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Relative Motion, a confusion!

  1. Feb 28, 2008 #1
    What two speed measurements do two observers in relative motion always agree on?

    In my opinion, one will be relative velocity...but can't figure out the other..?
    Any ideas?

    Also, photons of light have zero mass. How is it possible that they momentum?

    Cuz Momentum=mv....so if m is zero then how come they have momentum?...I thought abt this and researched...I think the reason is that photons don't have particle properties...kindly elaborate why exactly?
     
  2. jcsd
  3. Feb 29, 2008 #2
    The other speed that they will agree on -- of course -- is the speed of light.

    Photons have no "rest mass". If they did, they would require infinite energy to move at the speed of light. The equation 'momentum=mv' is from classical mechanics which is no longer regarded as exactly correct. Both relativity and quantum mechanics forced some modifications on to it. Look up 'relativistic momentum' for more detail.
     
  4. Feb 29, 2008 #3
    speed of light is the only absolute I can think of. I can see where you might think relative motion but what if the "motion" were "quick" enough to cause time dilation. Well then distance / time would become a quagmire. So my vote is for the speed of light only! :uhh:
     
  5. Feb 29, 2008 #4

    Doc Al

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    It has nothing to do with time dilation. Lillyotv is correct. The relative speeds will be the same: The speed of B relative to A is the same as the speed of A relative to B.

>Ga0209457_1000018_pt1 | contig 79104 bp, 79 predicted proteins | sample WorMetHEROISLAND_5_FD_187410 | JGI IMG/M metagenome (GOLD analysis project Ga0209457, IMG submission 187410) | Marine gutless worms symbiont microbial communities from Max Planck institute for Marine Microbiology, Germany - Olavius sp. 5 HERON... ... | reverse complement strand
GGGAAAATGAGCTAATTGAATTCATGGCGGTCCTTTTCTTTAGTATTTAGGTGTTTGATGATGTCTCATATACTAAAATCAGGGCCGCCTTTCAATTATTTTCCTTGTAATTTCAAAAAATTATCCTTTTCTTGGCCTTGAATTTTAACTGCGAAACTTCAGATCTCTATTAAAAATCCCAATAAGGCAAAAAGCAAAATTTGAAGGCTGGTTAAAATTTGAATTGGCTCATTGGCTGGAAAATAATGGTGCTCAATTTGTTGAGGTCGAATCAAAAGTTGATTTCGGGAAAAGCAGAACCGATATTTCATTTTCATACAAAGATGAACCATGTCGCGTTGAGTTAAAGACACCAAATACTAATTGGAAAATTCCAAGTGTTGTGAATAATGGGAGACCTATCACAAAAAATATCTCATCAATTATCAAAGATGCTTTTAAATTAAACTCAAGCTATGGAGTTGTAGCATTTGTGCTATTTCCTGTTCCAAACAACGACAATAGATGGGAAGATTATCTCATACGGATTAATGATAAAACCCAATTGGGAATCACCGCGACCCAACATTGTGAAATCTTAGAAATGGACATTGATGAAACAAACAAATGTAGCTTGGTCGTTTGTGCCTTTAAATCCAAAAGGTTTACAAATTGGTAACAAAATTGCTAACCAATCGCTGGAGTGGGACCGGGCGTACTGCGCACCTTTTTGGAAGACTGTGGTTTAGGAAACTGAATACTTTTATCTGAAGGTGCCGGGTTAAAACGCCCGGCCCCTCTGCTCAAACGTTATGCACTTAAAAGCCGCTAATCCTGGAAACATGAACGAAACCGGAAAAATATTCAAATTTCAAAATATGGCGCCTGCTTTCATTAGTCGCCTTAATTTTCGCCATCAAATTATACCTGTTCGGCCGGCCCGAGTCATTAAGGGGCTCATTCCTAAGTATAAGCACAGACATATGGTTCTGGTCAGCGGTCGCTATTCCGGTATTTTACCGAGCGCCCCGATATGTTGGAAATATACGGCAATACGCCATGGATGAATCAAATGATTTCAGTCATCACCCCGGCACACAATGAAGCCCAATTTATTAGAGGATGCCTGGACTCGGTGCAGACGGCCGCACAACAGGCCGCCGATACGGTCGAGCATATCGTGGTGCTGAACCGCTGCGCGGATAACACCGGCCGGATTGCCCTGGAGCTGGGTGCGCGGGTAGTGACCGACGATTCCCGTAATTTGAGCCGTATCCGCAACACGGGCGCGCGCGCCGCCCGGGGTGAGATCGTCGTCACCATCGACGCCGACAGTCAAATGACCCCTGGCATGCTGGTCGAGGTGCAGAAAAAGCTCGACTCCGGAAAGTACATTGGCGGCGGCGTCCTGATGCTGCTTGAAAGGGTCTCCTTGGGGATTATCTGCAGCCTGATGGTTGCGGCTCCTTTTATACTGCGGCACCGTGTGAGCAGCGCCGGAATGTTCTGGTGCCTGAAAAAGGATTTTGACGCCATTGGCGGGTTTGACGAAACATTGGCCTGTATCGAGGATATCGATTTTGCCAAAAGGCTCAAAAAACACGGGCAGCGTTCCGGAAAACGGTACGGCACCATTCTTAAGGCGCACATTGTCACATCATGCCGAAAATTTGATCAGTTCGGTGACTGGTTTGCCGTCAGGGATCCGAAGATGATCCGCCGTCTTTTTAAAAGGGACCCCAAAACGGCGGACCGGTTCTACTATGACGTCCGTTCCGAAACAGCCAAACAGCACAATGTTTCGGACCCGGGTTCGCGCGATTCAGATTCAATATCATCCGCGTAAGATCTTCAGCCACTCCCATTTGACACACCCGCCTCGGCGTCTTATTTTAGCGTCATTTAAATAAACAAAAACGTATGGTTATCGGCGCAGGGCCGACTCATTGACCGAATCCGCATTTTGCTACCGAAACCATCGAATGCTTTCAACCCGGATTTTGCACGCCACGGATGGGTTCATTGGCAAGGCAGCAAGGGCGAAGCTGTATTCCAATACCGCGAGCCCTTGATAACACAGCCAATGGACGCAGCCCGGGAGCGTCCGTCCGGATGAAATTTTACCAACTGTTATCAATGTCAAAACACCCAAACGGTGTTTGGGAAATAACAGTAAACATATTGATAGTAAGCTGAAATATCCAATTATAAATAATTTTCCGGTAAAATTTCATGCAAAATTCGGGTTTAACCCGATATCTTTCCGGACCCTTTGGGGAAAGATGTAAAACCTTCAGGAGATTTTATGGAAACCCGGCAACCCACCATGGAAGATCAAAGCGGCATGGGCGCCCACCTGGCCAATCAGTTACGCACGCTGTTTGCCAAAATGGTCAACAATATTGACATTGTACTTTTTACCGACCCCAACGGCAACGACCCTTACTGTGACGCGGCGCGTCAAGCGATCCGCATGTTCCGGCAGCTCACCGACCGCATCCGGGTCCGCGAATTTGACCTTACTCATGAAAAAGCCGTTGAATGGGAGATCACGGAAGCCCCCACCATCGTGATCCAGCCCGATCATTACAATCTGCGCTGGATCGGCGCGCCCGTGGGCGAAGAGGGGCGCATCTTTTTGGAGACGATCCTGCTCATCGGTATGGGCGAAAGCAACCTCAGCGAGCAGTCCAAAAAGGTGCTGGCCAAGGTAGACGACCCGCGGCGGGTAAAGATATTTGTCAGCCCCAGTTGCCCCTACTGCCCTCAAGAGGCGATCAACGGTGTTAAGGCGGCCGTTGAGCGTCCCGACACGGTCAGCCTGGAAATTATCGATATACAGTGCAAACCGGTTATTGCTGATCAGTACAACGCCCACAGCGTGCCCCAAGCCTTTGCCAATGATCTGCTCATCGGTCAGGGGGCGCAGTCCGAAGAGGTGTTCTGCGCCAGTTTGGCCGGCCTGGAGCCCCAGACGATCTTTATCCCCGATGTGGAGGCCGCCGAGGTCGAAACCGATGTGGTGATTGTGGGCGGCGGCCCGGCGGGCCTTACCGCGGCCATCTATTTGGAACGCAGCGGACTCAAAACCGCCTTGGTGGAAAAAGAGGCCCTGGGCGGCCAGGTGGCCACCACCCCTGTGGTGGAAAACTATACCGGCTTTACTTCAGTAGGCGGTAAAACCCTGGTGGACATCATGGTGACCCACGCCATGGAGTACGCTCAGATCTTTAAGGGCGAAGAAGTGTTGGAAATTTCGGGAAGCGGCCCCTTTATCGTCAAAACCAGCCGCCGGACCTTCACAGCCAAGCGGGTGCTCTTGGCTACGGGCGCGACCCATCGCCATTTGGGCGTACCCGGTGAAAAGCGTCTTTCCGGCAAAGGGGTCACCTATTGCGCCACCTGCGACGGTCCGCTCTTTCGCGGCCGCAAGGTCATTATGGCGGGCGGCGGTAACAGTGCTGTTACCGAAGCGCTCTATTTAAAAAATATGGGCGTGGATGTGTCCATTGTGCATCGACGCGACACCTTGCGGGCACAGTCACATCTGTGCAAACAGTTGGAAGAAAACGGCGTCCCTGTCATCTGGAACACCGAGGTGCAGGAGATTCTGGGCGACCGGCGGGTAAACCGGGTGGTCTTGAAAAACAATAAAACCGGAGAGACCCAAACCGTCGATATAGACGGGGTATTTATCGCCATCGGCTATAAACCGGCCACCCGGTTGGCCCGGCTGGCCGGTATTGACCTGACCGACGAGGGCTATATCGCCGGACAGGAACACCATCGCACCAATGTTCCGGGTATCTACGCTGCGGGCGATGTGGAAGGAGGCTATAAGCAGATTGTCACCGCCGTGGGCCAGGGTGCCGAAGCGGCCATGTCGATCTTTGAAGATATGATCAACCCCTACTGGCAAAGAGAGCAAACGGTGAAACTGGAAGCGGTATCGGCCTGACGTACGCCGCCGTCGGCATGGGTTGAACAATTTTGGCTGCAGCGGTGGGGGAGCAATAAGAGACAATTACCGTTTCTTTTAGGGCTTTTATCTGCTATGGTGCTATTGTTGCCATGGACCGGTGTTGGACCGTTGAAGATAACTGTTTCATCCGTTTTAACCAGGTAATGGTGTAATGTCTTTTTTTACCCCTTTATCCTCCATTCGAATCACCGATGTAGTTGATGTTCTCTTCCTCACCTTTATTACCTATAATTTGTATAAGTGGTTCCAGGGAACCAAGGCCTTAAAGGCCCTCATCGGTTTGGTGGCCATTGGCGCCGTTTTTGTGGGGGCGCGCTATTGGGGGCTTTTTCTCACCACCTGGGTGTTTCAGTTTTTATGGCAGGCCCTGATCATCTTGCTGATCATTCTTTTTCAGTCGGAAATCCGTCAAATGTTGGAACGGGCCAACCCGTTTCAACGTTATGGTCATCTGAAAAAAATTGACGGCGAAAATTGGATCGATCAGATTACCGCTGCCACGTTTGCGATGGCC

6. Feb 29, 2008 #5
    So, it will be 2 speeds...just relative to each other..now that makes sense...thanks!
     
  7. Feb 29, 2008 #6
    I read a book where this was assumed without any proof. Is it possible to prove this?
     
  8. Feb 29, 2008 #7

    Doc Al

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    One way is to use the relativistic addition of velocities:
    [tex]V_{a/c} = \frac{V_{a/b} + V_{b/c}}{1 + (V_{a/b} V_{b/c})/c^2}[/tex]

    In this case:
    [tex]V_{a/a} = \frac{V_{a/b} + V_{b/a}}{1 + (V_{a/b} V_{b/a})/c^2}[/tex]

    Since:
    [tex]V_{a/a} = 0[/tex]

    Therefore:
    [tex]V_{a/b} = - V_{b/a}[/tex]

    Make sense?
     
  9. Feb 29, 2008 #8

    robphy

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    If you think geometrically, it may be obvious.
    All particle 4-velocities are, in spacetime, unit-vectors whose tips lie on the unit future-hyperboloid (analogous to a sphere in Euclidean space).

    Relative-speed is simply [the speed of light times] the hyperbolic-tangent of the unsigned "angle" intercepted by the two 4-velocities being considered. (This "angle" is essentially an arc-length on the unit-hyperboloid.)

    This is the geometrical picture underlying Doc Al's post.
     
  10. Mar 1, 2008 #9
    The problem is that last two answers are based on validity of Lorentz transformation. That book I mentioned included derivation of Lorentz transformation from the assumption that two observers see each other traveling with equal, but opposite speeds: v(A,B)=-v(B,A). The assumption was needed to obtain equation L(v)*L(-v)=Identity.

    So we must either prove the statement in question without using Lorentz transformation
    or derive Lorentz transformation without this assumption!
     
  11. Mar 1, 2008 #10

    robphy

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    It's actually more general than that.
    The analogous argument holds for the Galilean transformations as well.
     
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